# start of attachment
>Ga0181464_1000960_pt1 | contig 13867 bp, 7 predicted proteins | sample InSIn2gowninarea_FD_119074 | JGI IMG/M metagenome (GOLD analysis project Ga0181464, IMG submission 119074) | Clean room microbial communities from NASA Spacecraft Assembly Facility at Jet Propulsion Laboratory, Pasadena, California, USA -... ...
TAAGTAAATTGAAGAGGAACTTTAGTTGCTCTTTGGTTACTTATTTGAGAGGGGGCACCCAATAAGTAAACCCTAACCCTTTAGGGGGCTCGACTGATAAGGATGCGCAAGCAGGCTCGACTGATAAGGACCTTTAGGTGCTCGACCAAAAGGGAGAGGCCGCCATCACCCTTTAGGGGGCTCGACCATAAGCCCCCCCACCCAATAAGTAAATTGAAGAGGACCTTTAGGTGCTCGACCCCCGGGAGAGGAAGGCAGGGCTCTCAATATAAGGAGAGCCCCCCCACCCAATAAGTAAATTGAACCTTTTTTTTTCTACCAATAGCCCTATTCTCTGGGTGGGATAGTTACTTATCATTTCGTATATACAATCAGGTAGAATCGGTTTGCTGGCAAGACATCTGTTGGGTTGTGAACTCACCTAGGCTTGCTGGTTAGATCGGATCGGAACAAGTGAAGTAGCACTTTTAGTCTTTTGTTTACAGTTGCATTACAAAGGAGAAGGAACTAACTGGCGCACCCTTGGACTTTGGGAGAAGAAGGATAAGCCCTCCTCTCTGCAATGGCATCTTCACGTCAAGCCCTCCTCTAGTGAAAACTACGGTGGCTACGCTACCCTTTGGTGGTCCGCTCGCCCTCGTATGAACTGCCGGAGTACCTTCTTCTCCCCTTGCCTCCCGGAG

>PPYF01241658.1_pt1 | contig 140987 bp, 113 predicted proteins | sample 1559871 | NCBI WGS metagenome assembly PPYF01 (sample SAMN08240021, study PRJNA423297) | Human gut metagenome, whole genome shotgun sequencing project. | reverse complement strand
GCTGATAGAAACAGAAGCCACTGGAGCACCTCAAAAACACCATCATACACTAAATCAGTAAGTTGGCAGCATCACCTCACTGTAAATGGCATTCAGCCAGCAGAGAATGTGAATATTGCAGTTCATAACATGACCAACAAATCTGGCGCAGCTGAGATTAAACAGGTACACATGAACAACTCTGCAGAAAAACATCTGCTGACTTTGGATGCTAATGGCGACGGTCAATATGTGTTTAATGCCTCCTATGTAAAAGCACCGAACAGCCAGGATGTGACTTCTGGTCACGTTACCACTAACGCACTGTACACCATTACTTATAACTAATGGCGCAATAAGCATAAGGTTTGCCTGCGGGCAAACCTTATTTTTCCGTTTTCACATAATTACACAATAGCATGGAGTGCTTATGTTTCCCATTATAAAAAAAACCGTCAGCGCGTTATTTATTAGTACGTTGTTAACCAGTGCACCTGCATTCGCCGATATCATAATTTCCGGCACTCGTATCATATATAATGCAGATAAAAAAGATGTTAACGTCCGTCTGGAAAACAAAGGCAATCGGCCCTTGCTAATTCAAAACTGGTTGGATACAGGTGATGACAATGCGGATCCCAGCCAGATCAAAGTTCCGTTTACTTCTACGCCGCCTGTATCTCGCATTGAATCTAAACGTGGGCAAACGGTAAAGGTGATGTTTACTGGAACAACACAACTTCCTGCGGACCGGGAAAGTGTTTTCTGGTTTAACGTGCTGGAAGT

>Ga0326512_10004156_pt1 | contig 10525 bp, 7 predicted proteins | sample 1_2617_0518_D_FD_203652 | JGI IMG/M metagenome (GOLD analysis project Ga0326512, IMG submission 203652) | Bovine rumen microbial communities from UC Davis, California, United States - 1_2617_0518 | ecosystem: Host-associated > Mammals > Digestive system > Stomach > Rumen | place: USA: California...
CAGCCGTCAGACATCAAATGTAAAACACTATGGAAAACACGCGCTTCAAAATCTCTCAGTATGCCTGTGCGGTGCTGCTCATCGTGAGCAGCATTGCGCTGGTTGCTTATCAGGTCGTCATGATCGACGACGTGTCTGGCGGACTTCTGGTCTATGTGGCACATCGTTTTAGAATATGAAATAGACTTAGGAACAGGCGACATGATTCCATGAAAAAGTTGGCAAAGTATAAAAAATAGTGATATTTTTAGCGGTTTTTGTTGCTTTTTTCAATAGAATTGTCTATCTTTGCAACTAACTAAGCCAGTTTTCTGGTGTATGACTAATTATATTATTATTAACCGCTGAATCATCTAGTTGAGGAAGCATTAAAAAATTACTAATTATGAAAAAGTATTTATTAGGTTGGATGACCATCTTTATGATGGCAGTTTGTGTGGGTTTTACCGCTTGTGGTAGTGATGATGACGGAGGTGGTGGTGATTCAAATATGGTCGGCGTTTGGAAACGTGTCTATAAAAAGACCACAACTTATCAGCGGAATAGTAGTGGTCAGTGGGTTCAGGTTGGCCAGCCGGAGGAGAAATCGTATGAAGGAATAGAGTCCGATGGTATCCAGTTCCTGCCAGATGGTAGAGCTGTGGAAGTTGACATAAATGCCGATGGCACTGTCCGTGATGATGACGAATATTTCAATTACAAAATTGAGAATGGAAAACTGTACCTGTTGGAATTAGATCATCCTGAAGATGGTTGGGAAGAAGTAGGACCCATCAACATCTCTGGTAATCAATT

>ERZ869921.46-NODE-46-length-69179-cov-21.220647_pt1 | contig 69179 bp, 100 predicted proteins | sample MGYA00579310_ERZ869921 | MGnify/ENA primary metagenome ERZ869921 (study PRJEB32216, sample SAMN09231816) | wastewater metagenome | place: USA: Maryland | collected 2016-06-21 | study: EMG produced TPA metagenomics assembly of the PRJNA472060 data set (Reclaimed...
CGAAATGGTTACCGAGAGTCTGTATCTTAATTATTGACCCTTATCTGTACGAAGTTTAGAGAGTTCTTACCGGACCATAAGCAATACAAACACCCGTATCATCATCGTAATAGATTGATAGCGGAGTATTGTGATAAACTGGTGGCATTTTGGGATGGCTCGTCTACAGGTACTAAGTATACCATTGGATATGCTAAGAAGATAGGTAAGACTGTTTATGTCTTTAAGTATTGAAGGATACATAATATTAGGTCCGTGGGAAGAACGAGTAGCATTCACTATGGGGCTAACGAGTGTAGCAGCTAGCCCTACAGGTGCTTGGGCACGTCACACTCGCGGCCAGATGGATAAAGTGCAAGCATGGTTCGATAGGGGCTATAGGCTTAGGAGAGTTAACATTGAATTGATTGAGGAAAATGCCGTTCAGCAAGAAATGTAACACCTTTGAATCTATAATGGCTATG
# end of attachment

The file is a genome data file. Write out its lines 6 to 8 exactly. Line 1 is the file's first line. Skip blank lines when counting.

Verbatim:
CAGCCGTCAGACATCAAATGTAAAACACTATGGAAAACACGCGCTTCAAAATCTCTCAGTATGCCTGTGCGGTGCTGCTCATCGTGAGCAGCATTGCGCTGGTTGCTTATCAGGTCGTCATGATCGACGACGTGTCTGGCGGACTTCTGGTCTATGTGGCACATCGTTTTAGAATATGAAATAGACTTAGGAACAGGCGACATGATTCCATGAAAAAGTTGGCAAAGTATAAAAAATAGTGATATTTTTAGCGGTTTTTGTTGCTTTTTTCAATAGAATTGTCTATCTTTGCAACTAACTAAGCCAGTTTTCTGGTGTATGACTAATTATATTATTATTAACCGCTGAATCATCTAGTTGAGGAAGCATTAAAAAATTACTAATTATGAAAAAGTATTTATTAGGTTGGATGACCATCTTTATGATGGCAGTTTGTGTGGGTTTTACCGCTTGTGGTAGTGATGATGACGGAGGTGGTGGTGATTCAAATATGGTCGGCGTTTGGAAACGTGTCTATAAAAAGACCACAACTTATCAGCGGAATAGTAGTGGTCAGTGGGTTCAGGTTGGCCAGCCGGAGGAGAAATCGTATGAAGGAATAGAGTCCGATGGTATCCAGTTCCTGCCAGATGGTAGAGCTGTGGAAGTTGACATAAATGCCGATGGCACTGTCCGTGATGATGACGAATATTTCAATTACAAAATTGAGAATGGAAAACTGTACCTGTTGGAATTAGATCATCCTGAAGATGGTTGGGAAGAAGTAGGACCCATCAACATCTCTGGTAATCAATT

>ERZ869921.46-NODE-46-length-69179-cov-21.220647_pt1 | contig 69179 bp, 100 predicted proteins | sample MGYA00579310_ERZ869921 | MGnify/ENA primary metagenome ERZ869921 (study PRJEB32216, sample SAMN09231816) | wastewater metagenome | place: USA: Maryland | collected 2016-06-21 | study: EMG produced TPA metagenomics assembly of the PRJNA472060 data set (Reclaimed...
CGAAATGGTTACCGAGAGTCTGTATCTTAATTATTGACCCTTATCTGTACGAAGTTTAGAGAGTTCTTACCGGACCATAAGCAATACAAACACCCGTATCATCATCGTAATAGATTGATAGCGGAGTATTGTGATAAACTGGTGGCATTTTGGGATGGCTCGTCTACAGGTACTAAGTATACCATTGGATATGCTAAGAAGATAGGTAAGACTGTTTATGTCTTTAAGTATTGAAGGATACATAATATTAGGTCCGTGGGAAGAACGAGTAGCATTCACTATGGGGCTAACGAGTGTAGCAGCTAGCCCTACAGGTGCTTGGGCACGTCACACTCGCGGCCAGATGGATAAAGTGCAAGCATGGTTCGATAGGGGCTATAGGCTTAGGAGAGTTAACATTGAATTGATTGAGGAAAATGCCGTTCAGCAAGAAATGTAACACCTTTGAATCTATAATGGCTATG